The population in the United States in 1901 was approximately seventy-seven million. Pauline is one part of seventy-seven million. She is still almost twenty years away from the right to vote, over thirty years away from any kind of legislation for equal pay, and long after her childbearing years have passed, would Pauline see legal methods to control how many, if any, children she would have. 

I picture her telling her family that she is going to run in an organized race. I want her parents and siblings to support her and go to cheer her on. How many times has she run down the road to meet her father’s carriage? Her younger brothers, struggling to keep up with her, yelling – “Slow down, Leeny!” I have a feeling though at least one member of the household was opposed to her entering the race. I picture a stern aunt – her mother’s older sister by ten years. Aunt Marguerite, known to the family as “Auntie.” Auntie never married. She wears her hair in a tight bun with no provocative tendrils that frame the face. She cooks, sews and tends a vegetable garden. Pauline is a constant source of irritation to Auntie who feels she is “wild” and “unladylike” and never misses an opportunity to tell Pauline and her sister, Pauline’s mother, just what happens to wild and unladylike girls. How Auntie, who has never ventured further than forty miles from the place of her birth, nor ever even had a gentleman caller, would know this remains a mystery.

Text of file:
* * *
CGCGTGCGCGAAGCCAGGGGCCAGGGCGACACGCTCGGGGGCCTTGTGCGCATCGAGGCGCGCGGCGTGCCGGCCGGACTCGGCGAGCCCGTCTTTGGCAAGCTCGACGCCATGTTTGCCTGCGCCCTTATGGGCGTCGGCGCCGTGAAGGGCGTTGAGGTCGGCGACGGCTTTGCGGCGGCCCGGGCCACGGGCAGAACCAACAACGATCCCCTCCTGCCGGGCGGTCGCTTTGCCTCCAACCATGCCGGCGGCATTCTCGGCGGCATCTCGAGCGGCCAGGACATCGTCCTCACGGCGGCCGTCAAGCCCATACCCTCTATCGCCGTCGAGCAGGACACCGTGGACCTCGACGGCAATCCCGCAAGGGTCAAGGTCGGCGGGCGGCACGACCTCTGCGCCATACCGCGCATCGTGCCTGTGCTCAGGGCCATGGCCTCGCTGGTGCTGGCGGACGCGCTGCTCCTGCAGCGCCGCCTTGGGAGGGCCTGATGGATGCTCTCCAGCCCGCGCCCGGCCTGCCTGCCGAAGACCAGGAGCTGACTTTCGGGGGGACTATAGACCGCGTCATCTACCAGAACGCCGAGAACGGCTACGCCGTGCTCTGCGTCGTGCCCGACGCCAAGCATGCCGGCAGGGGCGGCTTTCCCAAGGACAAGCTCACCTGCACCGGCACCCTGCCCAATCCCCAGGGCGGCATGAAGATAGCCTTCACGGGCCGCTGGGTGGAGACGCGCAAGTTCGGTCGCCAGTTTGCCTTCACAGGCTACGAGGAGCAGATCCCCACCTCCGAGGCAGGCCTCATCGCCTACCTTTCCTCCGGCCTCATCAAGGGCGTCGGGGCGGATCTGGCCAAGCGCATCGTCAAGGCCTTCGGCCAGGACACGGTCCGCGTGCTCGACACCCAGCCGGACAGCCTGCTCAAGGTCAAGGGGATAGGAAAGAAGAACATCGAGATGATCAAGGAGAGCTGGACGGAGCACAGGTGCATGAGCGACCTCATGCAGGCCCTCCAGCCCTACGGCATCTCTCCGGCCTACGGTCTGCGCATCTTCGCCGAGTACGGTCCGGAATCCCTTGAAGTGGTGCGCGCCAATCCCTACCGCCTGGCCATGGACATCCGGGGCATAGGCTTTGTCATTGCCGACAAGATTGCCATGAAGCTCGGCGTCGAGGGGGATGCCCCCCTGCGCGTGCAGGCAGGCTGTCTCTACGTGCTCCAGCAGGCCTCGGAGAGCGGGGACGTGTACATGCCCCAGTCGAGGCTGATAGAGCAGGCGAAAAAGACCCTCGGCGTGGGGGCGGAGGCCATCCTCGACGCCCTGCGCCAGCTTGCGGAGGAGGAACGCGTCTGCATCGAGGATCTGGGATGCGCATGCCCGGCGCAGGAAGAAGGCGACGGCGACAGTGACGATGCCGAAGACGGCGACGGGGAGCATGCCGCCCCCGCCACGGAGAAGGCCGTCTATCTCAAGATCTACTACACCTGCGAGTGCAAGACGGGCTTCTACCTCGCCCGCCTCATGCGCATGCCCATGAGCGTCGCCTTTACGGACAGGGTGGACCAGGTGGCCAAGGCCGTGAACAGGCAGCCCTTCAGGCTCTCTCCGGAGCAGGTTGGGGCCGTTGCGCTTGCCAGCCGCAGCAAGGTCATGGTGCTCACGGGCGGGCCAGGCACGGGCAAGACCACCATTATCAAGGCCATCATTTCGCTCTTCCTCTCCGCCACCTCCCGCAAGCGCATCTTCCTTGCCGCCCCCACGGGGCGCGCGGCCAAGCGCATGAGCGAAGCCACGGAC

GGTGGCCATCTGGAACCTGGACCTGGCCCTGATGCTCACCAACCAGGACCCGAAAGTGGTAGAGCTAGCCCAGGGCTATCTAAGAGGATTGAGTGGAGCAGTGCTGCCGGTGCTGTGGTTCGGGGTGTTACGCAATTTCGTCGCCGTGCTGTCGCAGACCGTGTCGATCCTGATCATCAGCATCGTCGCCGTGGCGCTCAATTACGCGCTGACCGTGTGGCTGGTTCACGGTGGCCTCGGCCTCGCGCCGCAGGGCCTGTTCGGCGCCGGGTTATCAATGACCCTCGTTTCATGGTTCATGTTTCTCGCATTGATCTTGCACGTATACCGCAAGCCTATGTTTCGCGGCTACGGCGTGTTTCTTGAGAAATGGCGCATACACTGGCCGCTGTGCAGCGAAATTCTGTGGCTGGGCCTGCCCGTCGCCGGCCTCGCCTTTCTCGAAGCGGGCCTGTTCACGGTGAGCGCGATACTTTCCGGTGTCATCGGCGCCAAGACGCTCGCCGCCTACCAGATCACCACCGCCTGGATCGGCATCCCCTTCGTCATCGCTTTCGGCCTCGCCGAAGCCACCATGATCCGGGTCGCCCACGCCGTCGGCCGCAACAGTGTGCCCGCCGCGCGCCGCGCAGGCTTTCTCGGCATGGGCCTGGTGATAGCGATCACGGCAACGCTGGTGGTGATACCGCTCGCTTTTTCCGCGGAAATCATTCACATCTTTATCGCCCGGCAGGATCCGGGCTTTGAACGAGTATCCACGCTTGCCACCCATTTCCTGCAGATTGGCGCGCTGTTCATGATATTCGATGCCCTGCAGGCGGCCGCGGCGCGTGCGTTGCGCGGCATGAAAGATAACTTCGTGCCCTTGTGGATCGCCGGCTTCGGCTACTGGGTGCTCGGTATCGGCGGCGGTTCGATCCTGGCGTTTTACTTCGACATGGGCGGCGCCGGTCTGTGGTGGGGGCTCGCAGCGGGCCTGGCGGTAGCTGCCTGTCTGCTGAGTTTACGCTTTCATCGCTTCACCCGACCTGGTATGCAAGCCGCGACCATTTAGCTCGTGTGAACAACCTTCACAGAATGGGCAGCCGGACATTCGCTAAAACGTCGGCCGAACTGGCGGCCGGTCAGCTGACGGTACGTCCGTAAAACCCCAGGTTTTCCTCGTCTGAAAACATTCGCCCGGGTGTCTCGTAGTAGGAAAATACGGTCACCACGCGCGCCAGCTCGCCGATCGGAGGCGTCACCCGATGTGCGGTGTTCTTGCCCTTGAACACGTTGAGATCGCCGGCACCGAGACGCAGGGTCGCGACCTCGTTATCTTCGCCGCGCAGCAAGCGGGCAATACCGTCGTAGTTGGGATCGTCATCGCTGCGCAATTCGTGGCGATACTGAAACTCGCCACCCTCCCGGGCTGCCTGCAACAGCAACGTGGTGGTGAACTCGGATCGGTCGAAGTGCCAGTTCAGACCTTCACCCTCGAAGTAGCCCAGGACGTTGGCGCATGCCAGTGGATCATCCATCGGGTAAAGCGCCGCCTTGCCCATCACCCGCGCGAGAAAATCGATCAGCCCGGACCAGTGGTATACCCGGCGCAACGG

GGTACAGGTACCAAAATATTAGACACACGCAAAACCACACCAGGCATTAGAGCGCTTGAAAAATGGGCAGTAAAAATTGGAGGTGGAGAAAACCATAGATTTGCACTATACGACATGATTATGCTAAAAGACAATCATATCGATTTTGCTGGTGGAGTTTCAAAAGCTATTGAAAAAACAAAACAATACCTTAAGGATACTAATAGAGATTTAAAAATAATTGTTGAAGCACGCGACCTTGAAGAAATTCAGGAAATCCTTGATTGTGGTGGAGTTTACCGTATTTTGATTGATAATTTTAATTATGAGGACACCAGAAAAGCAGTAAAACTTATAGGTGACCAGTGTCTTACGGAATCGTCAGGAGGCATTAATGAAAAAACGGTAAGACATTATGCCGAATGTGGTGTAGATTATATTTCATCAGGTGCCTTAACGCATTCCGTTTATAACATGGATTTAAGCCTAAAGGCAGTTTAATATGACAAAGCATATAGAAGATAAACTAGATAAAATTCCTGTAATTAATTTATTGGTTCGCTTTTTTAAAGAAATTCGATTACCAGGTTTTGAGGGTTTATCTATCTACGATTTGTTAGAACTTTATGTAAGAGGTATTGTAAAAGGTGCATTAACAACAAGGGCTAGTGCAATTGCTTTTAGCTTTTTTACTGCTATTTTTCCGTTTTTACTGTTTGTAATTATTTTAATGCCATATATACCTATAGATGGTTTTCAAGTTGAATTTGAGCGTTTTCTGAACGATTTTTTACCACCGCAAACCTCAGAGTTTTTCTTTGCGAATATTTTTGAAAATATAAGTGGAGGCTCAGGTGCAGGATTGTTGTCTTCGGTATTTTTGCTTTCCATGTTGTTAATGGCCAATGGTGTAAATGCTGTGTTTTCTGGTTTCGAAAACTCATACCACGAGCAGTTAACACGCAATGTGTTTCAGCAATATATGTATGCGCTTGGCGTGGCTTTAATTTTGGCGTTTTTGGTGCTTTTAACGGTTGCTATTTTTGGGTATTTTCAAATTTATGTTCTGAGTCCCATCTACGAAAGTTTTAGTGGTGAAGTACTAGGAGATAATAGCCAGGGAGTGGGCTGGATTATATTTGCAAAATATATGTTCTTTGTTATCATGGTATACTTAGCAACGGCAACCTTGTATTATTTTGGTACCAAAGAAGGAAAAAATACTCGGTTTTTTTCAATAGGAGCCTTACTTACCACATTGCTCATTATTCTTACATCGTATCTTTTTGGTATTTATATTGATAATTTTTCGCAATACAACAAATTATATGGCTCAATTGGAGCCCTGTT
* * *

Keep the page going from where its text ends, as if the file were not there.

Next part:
But Pauline’s mother, who, while her husband was away at first to the Spanish-American war and then the Philippine Insurrection, had to handle the household and the farm, was always encouraging to Pauline. “The Ancient Romans had a saying, Leeny”, she whispered out of Auntie’s earshot, “Currere stadio. Run the race.” There were many such mothers at the turn of the twentieth century. The mothers that saw the country changing, driving forward, running its own race to fulfill an optimistic destiny. Those who pushed their daughters to make the changes for which they toiled to clear the path and lay the gravel for the road ahead.